LA Teamsters solidarity rally in leadup to potential UPS strike
Los Angeles, CA – Chants of “Who are we? Teamsters!” and “Union power!” filled the street on July 19 at the UPS Olympic hub during a strike solidarity rally.
400 Teamsters, SAG-AFTRA (Screen Actors Guild – American Federation of Television and Radio Artists), WGA (Writers Guild of America), SEIU, CWA, and UTLA (United Teachers of Los Angeles) members gathered at the hub, shutting down traffic at the intersections of Blaine and Olympic. A semi-truck branded with Teamsters logos served as a stage, and a giant inflatable cat that represents UPS corporate greed was on the scene.
Sean O’Brien, the general president of the International Brotherhood of Teamsters, addressed the crowd, saying, “Buckle up!” and, “Do as we do in Boston: if you see a picket line, don’t cross it!”
Jared Hamil, a driver and union steward for Teamsters Local 396 spoke about the long hours UPS drivers had to work during the COVID-19 pandemic when they were delivering everything, including vaccines. “We didn’t get time to rest and more importantly, we didn’t get time to spend with our families. And for me, I have a toddler at home. I didn’t get to see her the first year of her life. Meanwhile, this company padded their pockets, they made record profits. So I’m here to say enough is enough! I’m here with my sisters and brothers and we’re standing strong in this fight!”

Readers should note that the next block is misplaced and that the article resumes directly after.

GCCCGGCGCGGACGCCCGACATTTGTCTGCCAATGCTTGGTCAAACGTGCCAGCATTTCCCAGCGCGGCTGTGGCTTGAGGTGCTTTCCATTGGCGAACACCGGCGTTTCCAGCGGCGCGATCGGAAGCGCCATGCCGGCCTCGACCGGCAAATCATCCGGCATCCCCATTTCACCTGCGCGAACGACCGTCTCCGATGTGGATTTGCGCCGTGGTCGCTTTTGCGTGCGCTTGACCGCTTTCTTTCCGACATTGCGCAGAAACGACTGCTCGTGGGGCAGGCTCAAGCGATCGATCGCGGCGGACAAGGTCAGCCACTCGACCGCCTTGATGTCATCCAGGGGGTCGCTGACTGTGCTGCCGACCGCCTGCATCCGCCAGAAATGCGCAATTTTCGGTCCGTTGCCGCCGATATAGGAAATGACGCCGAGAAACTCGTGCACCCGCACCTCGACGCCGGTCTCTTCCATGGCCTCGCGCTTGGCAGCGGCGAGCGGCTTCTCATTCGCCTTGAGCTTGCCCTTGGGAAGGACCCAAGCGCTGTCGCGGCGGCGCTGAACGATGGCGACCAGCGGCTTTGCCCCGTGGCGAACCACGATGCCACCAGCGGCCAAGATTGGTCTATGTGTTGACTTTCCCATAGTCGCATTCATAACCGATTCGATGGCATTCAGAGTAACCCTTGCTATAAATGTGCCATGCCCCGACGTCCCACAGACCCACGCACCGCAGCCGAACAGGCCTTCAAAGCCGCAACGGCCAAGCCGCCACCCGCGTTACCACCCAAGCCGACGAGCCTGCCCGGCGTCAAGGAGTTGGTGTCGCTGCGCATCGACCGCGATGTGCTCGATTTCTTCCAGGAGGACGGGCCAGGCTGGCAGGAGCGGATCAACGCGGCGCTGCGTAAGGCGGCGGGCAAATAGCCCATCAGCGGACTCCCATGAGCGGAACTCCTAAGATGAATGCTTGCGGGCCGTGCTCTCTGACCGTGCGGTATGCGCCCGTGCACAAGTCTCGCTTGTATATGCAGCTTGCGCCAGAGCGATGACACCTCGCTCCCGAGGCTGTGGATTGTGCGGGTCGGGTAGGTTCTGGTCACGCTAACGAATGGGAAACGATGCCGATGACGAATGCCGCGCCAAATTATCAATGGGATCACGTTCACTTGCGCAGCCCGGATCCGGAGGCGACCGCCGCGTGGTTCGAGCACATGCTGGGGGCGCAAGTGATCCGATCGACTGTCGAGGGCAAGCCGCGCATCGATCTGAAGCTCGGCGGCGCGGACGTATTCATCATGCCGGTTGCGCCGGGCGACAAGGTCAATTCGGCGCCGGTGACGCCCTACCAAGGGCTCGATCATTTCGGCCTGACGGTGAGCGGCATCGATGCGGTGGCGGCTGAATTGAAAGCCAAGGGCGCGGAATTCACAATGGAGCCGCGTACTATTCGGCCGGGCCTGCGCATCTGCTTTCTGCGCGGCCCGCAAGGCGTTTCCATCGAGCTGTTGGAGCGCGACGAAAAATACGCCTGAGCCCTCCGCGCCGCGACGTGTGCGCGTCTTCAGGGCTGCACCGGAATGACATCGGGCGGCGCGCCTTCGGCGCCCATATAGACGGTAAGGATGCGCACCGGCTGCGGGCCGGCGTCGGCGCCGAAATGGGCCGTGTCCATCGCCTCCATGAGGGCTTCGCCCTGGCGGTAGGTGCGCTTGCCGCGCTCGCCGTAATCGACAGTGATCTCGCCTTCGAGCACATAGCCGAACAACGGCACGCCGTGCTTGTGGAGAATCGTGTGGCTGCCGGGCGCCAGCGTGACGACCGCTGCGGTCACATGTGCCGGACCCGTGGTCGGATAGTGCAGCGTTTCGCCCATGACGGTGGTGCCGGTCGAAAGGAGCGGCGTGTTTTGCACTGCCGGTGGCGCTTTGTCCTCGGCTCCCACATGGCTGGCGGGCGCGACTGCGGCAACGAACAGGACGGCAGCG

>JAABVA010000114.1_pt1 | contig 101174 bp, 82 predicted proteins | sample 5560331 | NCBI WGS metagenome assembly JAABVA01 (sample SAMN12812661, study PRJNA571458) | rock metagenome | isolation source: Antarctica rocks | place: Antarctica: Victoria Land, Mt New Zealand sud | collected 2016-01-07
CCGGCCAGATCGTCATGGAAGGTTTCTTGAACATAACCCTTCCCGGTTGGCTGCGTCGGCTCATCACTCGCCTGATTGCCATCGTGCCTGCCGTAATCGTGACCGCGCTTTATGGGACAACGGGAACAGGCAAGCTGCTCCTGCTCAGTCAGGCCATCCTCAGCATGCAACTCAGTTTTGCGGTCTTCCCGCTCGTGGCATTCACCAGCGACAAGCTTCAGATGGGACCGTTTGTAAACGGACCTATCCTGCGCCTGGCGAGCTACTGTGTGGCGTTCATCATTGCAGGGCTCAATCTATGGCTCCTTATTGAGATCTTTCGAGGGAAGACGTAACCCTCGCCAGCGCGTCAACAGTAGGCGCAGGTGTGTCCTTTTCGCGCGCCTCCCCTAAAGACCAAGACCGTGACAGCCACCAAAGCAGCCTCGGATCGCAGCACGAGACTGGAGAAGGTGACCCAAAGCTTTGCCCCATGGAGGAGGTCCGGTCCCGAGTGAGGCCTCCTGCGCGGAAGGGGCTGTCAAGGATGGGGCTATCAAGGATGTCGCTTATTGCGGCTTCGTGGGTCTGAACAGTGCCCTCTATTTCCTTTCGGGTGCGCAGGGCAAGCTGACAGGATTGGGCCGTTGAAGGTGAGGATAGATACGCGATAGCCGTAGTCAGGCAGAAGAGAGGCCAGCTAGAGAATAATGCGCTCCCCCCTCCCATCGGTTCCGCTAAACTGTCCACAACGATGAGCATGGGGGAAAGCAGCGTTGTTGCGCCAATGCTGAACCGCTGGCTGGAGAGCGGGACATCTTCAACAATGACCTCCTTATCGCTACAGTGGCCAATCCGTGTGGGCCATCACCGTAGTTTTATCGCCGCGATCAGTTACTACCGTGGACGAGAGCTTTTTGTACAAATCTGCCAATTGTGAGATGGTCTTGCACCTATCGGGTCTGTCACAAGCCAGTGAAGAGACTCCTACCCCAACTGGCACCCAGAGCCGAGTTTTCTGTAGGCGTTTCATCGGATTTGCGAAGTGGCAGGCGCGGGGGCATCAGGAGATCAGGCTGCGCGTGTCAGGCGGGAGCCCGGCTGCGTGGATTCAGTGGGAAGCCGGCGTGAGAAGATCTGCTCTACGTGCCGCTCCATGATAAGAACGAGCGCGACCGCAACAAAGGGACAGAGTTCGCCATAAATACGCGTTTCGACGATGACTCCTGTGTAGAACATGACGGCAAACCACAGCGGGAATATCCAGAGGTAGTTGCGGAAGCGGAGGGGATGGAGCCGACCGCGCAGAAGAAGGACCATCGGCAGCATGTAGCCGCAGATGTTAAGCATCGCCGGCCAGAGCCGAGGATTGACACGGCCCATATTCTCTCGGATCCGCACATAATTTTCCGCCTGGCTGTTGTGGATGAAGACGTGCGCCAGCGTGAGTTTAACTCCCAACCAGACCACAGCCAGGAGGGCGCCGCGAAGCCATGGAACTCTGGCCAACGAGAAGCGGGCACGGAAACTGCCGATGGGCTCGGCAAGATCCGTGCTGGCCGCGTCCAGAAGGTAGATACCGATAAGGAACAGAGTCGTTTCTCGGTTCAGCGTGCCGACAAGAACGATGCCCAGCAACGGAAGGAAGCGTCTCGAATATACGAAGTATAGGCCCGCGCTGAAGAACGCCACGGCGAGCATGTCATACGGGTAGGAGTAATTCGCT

Hannibal Aguilar, another driver and union steward, spoke about the dangerous working conditions at UPS that put workers at risk of dehydration and heat stroke. He said, “UPS tells us to work safely yet they put profits first, pushing our bodies to the limit until they break down.” He ended with, “If we don’t get what we want by July 31, we’re gonna shut it down!”
Part-time employees make up around 65% of the UPS workforce but are paid a fraction of what full-timers are. Most UPS workers struggle to make ends meet.
Jennifer Bekenstein, part-time UPS worker and union steward for Teamsters Local 396, spoke about working hard in hot, sweaty facilities, lifting heavy boxes and dealing with management harassment every day. “We come in the middle of the night and work hard every day, all so that UPS can make billions of dollars in profits every year,” Bekenstein said, “We may be part-time UPS workers, but we are full-time Teamsters, and we are ready to fight for the contract that we deserve!”
“It was a great turnout for today's rally,” said Ricardo Contreras, Teamsters 396 union steward at the Olympic hub. “We’ve shown the company that we want a fair contract for all UPS Teamsters and that we are not fucking around.”
Teamsters are poised to strike in less than 12 days, unless a satisfactory deal is reached. Within hours of the rally, it was announced that negotiations would resume for next week. After weeks of practice picketing and the threat of a strike, the 340,000 Teamsters are aiming to win a strong contract. It remains to be seen what UPS may offer at the bargaining table, but one thing is for sure – the Teamsters will give them a real fight if UPS management doesn’t bring a proposal to that significantly addresses the issue of part-time pay.